Oyster regulation of biogeochemical cycling in temperate estuaries
Ray, Nicholas Everman
MetadataShow full item record
Of the many changes humans have caused in coastal systems, excess nutrient loading is perhaps the most dramatic. Specifically, excess nitrogen (N) can lead to a series of negative consequences such as eutrophication, low oxygen conditions, and decreased biodiversity. Concurrent with changes in nutrient loading, coastal shellfish populations have been devastated through overharvesting, disease, and pollution. For example, oyster reefs – once a dominant feature along many coastlines – have been reduced by 85% of their historic range globally. Today, oysters are returning to coastal systems through restoration projects and a boom in aquaculture. Yet the impact of returning oysters to coastal systems is unknown. My dissertation helps to fill this major knowledge gap. Specifically, this dissertation focuses on the role oysters play in regulating coastal nutrient cycling and greenhouse gas (GHG) emissions. In chapter one, I estimated the GHG cost of protein production using oyster aquaculture. Using a combined field and laboratory approach, I quantified rates of N2O, CH4, and CO2 release from cultured oysters, and changes in sediment fluxes of these GHGs. On a kg CO2-equivalent kg-1 protein produced, oyster aquaculture has less than 0.5% of the GHG cost of terrestrial livestock production. In chapter two, I took advantage of an oyster aquaculture chronosequence to examine how organic matter loading from oysters altered sediment N cycling processes over time. I found that sediment fluxes under oyster aquaculture oscillated over time, shifting between N removal (N2) and recycling (NH4+) processes, demonstrating non-linear dynamics. In chapter three, I demonstrate that sediment N cycling processes in oyster habitats follow seasonal patterns of water column productivity, recording net denitrification in the spring following a phytoplankton bloom and net nitrogen-fixation in the fall. In chapter four, I use a meta-analysis approach to describe the role of oysters in regulating coastal nutrient recycling, removal of excess N, and GHG footprint. I show that in a biogeochemical context oyster reefs and aquaculture are interchangeable habitat that stimulate both N removal and recycling, with only a small GHG footprint.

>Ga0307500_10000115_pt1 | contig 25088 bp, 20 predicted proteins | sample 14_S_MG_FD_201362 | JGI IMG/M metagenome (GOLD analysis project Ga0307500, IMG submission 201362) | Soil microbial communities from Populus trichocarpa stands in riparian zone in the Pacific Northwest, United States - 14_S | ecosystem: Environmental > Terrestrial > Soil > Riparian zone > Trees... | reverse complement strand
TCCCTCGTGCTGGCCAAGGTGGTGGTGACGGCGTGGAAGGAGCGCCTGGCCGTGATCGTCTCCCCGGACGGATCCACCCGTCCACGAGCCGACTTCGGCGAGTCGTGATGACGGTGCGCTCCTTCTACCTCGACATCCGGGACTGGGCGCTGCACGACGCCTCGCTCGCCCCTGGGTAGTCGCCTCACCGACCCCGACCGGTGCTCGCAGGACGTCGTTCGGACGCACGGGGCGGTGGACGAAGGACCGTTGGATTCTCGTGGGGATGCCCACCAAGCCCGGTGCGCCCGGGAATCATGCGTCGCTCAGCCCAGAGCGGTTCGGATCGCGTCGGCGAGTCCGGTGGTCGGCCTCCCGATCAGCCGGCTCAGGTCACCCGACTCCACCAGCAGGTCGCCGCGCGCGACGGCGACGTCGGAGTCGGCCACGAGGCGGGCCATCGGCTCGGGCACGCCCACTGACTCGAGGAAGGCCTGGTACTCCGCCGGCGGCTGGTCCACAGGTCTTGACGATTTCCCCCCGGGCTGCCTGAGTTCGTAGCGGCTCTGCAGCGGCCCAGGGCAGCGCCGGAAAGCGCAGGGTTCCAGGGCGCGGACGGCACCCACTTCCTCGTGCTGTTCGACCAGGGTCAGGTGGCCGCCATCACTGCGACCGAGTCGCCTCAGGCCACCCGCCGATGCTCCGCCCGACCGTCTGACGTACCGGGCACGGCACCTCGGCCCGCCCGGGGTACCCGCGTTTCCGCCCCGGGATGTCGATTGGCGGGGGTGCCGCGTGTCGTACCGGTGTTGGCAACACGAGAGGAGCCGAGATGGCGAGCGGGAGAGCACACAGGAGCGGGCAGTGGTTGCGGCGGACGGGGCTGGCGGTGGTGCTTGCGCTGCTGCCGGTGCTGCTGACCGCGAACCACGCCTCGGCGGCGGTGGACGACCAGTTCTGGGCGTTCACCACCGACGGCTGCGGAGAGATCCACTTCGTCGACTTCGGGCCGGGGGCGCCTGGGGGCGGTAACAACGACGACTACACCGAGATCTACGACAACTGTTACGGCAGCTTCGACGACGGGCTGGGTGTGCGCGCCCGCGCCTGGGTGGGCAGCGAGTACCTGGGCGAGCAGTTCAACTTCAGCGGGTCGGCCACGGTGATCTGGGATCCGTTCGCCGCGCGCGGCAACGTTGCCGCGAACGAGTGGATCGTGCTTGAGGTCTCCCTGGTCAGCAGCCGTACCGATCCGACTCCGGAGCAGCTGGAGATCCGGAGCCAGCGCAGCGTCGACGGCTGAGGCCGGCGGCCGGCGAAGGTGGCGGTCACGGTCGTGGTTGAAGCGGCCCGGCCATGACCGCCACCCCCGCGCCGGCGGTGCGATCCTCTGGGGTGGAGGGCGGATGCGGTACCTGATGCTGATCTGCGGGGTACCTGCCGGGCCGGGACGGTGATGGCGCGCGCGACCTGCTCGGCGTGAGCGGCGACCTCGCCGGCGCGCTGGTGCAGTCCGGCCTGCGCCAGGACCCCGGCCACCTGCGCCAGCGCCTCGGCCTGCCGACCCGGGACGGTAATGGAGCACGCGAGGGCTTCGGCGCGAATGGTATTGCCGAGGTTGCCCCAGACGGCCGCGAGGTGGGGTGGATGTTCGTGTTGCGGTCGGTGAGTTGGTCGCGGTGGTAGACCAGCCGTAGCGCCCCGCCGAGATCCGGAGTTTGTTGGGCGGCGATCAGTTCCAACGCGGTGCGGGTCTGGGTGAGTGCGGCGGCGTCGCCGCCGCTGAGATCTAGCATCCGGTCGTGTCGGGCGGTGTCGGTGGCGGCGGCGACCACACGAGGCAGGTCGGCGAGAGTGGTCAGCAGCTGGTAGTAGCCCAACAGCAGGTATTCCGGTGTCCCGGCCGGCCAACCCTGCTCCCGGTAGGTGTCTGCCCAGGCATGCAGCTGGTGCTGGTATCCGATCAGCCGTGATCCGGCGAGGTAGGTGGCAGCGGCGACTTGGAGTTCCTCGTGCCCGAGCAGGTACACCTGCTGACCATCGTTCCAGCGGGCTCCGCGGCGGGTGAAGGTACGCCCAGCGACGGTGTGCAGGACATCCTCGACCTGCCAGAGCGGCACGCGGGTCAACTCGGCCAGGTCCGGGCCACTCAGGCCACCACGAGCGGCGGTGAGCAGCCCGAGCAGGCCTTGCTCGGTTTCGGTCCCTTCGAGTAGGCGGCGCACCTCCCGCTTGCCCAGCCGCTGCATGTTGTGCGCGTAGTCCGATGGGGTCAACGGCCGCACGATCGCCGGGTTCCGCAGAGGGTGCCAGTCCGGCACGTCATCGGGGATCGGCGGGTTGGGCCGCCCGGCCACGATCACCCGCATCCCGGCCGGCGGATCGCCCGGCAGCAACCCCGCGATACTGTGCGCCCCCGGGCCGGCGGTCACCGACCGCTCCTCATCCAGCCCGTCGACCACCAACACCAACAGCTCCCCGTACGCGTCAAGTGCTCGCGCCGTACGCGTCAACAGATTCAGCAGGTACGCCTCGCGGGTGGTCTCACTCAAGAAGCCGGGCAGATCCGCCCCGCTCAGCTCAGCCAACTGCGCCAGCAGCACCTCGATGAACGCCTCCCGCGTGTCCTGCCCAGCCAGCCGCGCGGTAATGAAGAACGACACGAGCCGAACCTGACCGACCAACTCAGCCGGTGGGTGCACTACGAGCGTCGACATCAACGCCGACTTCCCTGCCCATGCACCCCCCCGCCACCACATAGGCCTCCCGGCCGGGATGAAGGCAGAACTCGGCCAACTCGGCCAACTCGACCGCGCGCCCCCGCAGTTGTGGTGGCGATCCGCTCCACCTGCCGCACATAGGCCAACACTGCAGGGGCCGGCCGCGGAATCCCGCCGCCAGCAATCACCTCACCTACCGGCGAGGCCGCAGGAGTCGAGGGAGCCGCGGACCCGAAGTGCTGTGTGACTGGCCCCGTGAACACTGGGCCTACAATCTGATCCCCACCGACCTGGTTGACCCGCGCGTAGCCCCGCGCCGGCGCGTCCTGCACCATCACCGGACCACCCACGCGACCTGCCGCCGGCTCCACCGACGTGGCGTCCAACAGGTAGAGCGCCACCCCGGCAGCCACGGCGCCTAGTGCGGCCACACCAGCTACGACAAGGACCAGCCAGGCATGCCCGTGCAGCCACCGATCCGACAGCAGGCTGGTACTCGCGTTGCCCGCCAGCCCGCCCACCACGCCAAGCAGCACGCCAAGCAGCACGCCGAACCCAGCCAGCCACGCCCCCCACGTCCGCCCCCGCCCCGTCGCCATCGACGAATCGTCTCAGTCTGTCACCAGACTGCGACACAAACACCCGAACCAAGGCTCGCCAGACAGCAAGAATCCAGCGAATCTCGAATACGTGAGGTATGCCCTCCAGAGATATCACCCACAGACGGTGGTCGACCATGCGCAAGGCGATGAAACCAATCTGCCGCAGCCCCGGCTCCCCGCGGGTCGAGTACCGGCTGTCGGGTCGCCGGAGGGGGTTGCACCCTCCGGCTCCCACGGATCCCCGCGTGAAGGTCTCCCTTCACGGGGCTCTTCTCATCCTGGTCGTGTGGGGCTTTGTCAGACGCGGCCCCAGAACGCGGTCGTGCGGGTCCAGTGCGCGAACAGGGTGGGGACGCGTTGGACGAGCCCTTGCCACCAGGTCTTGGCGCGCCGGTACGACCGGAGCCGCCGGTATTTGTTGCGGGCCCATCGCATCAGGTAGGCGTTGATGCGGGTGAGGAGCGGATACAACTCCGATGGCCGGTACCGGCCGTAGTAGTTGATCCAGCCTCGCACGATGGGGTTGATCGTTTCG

RightsAttribution 4.0 International